Legal Services Should Be Legal

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The Legal profession is one of the oldest, most respected professions in the world which has undergone significant changes over the years. Despite the ever changing face of the law and the way in which it is provided, the allowance of alternative business structures (henceforth referred to as ABS) in the legal sector appears to be causing a disputed discussion both outside and within the legal community. One of the core aspects of the new provisions is that legal services can now be provided by non-lawyers in accordance with the Legal Services Act of 2007 (henceforth referred to as LSA). Prior to this act, it has always been understood that legal services should only be provided by legal professionals i.e. Lawyers. However, the LSA has…show more content…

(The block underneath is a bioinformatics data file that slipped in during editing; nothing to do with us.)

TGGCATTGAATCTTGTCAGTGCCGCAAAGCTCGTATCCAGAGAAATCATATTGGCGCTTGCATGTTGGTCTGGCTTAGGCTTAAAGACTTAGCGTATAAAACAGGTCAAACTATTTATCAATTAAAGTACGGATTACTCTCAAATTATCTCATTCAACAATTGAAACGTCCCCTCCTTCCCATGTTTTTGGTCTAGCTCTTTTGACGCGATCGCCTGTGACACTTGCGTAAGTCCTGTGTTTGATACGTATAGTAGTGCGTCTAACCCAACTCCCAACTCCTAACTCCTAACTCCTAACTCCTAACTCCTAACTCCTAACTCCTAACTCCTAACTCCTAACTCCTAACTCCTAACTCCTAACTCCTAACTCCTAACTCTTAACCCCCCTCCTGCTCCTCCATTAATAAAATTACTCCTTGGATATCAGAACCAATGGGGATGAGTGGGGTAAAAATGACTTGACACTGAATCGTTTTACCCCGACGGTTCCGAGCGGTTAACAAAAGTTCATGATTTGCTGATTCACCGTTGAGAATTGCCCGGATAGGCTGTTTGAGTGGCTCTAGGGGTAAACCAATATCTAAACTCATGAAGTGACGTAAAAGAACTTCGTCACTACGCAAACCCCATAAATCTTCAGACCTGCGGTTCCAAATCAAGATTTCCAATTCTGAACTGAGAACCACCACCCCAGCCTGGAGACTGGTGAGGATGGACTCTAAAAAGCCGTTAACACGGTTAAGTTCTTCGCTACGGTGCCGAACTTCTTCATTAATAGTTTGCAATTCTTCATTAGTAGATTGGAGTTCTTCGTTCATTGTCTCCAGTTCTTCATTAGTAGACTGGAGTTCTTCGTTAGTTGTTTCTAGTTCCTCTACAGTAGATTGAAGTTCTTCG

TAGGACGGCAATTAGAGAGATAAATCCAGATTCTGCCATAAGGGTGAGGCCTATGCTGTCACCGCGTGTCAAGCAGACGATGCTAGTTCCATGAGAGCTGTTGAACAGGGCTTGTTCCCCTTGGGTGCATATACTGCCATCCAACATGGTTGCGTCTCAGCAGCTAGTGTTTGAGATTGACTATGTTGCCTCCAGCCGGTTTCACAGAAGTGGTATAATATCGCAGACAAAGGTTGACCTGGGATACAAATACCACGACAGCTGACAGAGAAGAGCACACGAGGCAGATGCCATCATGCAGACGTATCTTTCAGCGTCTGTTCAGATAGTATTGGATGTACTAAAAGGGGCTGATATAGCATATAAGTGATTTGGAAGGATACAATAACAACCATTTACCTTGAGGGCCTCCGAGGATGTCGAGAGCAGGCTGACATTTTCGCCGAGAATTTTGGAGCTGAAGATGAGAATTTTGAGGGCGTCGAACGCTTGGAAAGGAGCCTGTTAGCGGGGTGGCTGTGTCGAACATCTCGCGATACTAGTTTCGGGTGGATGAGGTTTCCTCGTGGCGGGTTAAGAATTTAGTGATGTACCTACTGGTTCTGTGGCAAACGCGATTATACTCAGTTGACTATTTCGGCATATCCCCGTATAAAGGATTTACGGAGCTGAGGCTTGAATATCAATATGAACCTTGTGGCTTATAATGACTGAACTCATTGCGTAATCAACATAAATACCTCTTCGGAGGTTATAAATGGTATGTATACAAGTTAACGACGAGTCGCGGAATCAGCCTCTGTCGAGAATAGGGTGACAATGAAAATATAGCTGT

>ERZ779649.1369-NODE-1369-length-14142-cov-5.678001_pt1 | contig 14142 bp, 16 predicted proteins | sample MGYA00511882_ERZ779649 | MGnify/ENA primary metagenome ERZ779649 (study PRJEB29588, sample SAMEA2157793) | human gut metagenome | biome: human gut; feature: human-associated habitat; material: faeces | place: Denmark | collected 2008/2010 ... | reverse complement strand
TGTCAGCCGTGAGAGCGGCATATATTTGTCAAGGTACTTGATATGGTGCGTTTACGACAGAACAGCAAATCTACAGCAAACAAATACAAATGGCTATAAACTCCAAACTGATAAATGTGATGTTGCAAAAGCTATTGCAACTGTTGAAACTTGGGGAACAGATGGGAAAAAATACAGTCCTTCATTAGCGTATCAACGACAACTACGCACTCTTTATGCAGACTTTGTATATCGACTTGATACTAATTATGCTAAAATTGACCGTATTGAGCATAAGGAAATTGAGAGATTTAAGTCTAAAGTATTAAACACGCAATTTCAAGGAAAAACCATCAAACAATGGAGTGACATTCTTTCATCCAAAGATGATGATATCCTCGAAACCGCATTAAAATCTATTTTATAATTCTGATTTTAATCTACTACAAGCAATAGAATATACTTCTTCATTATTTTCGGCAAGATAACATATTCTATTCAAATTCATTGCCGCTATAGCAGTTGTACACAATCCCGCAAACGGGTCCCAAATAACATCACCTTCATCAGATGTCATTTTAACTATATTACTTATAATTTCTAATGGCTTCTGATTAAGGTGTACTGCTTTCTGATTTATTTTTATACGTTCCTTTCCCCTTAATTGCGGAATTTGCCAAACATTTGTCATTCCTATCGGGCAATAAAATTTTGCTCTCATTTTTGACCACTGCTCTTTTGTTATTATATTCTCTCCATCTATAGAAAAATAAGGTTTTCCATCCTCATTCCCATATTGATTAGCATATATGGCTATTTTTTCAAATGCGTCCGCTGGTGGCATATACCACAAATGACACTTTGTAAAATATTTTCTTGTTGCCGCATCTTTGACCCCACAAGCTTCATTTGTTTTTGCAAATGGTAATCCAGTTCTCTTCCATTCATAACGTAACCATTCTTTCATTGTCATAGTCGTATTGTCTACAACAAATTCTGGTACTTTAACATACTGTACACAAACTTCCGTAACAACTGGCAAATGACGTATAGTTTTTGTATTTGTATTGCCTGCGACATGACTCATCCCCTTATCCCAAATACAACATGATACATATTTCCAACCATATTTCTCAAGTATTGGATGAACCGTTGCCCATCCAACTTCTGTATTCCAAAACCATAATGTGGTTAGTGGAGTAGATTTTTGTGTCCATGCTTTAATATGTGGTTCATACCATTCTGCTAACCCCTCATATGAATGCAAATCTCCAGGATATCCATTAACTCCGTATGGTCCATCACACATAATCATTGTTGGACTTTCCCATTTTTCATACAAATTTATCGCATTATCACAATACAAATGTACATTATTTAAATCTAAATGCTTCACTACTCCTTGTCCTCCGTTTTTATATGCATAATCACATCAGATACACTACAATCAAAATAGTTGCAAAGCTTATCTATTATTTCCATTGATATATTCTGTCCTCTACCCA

Part 5 of the LSA introduced changes by allowing ABS to apply for licenses to provide legal services. The Law Society defines an ABS as “a firm where a non-lawyer is a manager of the firm or has an ownership-type interest in the firm ”. A firm may also be considered an ABS if “at least ten percent of the body is controlled by non-lawyers ”. The Law Society continues this by defining ‘non-lawyers’ as people who are “not authorised under the Legal Services Act 2007 to carry out reserved legal activities ”. Part 3, Section 12 of the LSA sets out what qualifies as ‘reserved legal activity ’. Although this seems to indicate that only fully qualified lawyers can undertake reserved work, it does not mean that it is not detrimental to them because the majority of legal work is classed as ‘unreserved’. Therefore, more individuals who do not have legal qualifications can undertake this work. Thus an issue arises, as the LSA allows “non-lawyers to own and invest in law firms ”, going against the initial belief that legal services should only be provided by lawyers. “ABS have been denounced as threatening the integrity of the legal profession by some lawyers, who believe that competitors from outside the profession introduce a risk of conflict of interests ”. This is supported by Lord Neuberger who said in 2013 that “the rise of ABS and external investment needed rules in place to stem the risk of the "unyielding tentacles of self-interest". “He also warned
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